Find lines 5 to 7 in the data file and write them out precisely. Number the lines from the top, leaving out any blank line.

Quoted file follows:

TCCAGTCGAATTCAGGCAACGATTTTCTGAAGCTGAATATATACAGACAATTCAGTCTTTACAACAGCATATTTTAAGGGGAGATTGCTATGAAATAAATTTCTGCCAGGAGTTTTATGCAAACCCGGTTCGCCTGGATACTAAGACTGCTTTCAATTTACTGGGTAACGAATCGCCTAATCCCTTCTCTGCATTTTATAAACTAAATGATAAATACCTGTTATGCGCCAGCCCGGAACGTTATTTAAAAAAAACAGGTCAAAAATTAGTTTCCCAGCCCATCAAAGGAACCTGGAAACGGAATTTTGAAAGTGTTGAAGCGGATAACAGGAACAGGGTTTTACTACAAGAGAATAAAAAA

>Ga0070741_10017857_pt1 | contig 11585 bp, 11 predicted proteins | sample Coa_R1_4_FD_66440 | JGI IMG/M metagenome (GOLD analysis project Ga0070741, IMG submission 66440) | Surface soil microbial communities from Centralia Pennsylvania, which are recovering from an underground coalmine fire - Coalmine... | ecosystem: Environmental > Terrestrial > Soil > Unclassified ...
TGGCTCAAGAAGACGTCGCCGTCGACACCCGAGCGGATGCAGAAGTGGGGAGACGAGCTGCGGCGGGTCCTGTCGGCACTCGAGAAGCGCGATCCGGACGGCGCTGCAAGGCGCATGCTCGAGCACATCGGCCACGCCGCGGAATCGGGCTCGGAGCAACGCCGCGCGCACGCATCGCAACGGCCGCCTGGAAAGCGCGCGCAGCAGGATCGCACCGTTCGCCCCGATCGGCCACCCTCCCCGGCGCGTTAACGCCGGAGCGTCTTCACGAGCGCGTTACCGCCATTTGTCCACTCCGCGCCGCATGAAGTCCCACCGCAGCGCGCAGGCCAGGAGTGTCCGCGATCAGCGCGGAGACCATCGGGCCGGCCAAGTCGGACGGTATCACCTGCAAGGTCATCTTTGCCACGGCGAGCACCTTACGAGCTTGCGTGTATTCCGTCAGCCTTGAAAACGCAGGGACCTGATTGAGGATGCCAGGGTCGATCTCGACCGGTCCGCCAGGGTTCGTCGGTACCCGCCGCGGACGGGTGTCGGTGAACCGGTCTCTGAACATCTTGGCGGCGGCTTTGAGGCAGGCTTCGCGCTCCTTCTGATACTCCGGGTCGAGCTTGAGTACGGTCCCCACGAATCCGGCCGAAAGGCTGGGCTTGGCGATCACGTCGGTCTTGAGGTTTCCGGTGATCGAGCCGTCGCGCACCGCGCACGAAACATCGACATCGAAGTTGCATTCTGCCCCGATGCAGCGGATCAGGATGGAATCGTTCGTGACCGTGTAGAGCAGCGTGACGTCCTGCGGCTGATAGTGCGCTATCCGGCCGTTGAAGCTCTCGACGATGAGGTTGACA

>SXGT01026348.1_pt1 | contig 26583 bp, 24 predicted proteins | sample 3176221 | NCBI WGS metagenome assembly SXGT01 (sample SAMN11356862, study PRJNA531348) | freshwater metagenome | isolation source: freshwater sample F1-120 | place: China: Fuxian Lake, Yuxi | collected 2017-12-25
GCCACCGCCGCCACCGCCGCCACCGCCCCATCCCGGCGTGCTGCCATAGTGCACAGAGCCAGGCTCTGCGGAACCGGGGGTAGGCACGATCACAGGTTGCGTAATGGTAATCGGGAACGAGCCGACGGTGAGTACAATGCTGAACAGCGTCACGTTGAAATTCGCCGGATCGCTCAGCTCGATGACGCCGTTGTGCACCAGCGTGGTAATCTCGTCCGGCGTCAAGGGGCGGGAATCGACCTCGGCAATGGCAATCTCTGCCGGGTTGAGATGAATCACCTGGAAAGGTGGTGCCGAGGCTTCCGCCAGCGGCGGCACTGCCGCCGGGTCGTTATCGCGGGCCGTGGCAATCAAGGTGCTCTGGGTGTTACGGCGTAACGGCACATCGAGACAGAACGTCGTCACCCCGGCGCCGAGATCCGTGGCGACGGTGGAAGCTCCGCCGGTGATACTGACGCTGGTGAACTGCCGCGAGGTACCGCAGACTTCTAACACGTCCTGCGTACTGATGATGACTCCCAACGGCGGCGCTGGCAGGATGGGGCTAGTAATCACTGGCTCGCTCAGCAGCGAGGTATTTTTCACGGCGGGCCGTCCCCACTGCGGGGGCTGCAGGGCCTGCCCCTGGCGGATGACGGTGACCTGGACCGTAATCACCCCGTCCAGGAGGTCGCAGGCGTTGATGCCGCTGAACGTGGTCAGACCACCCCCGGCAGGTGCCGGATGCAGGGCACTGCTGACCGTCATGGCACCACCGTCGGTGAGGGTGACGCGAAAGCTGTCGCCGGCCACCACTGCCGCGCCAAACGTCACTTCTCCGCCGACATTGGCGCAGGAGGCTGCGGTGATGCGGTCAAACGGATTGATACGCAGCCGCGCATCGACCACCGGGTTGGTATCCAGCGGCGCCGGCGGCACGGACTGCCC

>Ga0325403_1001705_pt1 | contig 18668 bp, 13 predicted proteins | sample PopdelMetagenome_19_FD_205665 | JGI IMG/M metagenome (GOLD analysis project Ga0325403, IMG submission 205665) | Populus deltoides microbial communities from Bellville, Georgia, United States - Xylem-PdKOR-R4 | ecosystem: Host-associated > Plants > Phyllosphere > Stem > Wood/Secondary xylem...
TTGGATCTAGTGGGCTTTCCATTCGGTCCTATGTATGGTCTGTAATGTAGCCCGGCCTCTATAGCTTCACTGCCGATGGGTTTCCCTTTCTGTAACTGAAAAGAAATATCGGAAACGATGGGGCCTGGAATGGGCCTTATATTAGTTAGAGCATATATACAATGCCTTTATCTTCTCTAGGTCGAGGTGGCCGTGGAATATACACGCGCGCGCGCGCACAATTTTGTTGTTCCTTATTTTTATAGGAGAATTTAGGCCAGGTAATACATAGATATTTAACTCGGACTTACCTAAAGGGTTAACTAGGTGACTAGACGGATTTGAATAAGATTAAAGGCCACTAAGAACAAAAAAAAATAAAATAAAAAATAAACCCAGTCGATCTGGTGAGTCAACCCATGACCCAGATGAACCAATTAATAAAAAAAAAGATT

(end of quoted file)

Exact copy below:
GCCACCGCCGCCACCGCCGCCACCGCCCCATCCCGGCGTGCTGCCATAGTGCACAGAGCCAGGCTCTGCGGAACCGGGGGTAGGCACGATCACAGGTTGCGTAATGGTAATCGGGAACGAGCCGACGGTGAGTACAATGCTGAACAGCGTCACGTTGAAATTCGCCGGATCGCTCAGCTCGATGACGCCGTTGTGCACCAGCGTGGTAATCTCGTCCGGCGTCAAGGGGCGGGAATCGACCTCGGCAATGGCAATCTCTGCCGGGTTGAGATGAATCACCTGGAAAGGTGGTGCCGAGGCTTCCGCCAGCGGCGGCACTGCCGCCGGGTCGTTATCGCGGGCCGTGGCAATCAAGGTGCTCTGGGTGTTACGGCGTAACGGCACATCGAGACAGAACGTCGTCACCCCGGCGCCGAGATCCGTGGCGACGGTGGAAGCTCCGCCGGTGATACTGACGCTGGTGAACTGCCGCGAGGTACCGCAGACTTCTAACACGTCCTGCGTACTGATGATGACTCCCAACGGCGGCGCTGGCAGGATGGGGCTAGTAATCACTGGCTCGCTCAGCAGCGAGGTATTTTTCACGGCGGGCCGTCCCCACTGCGGGGGCTGCAGGGCCTGCCCCTGGCGGATGACGGTGACCTGGACCGTAATCACCCCGTCCAGGAGGTCGCAGGCGTTGATGCCGCTGAACGTGGTCAGACCACCCCCGGCAGGTGCCGGATGCAGGGCACTGCTGACCGTCATGGCACCACCGTCGGTGAGGGTGACGCGAAAGCTGTCGCCGGCCACCACTGCCGCGCCAAACGTCACTTCTCCGCCGACATTGGCGCAGGAGGCTGCGGTGATGCGGTCAAACGGATTGATACGCAGCCGCGCATCGACCACCGGGTTGGTATCCAGCGGCGCCGGCGGCACGGACTGCCC

>Ga0325403_1001705_pt1 | contig 18668 bp, 13 predicted proteins | sample PopdelMetagenome_19_FD_205665 | JGI IMG/M metagenome (GOLD analysis project Ga0325403, IMG submission 205665) | Populus deltoides microbial communities from Bellville, Georgia, United States - Xylem-PdKOR-R4 | ecosystem: Host-associated > Plants > Phyllosphere > Stem > Wood/Secondary xylem...
TTGGATCTAGTGGGCTTTCCATTCGGTCCTATGTATGGTCTGTAATGTAGCCCGGCCTCTATAGCTTCACTGCCGATGGGTTTCCCTTTCTGTAACTGAAAAGAAATATCGGAAACGATGGGGCCTGGAATGGGCCTTATATTAGTTAGAGCATATATACAATGCCTTTATCTTCTCTAGGTCGAGGTGGCCGTGGAATATACACGCGCGCGCGCGCACAATTTTGTTGTTCCTTATTTTTATAGGAGAATTTAGGCCAGGTAATACATAGATATTTAACTCGGACTTACCTAAAGGGTTAACTAGGTGACTAGACGGATTTGAATAAGATTAAAGGCCACTAAGAACAAAAAAAAATAAAATAAAAAATAAACCCAGTCGATCTGGTGAGTCAACCCATGACCCAGATGAACCAATTAATAAAAAAAAAGATT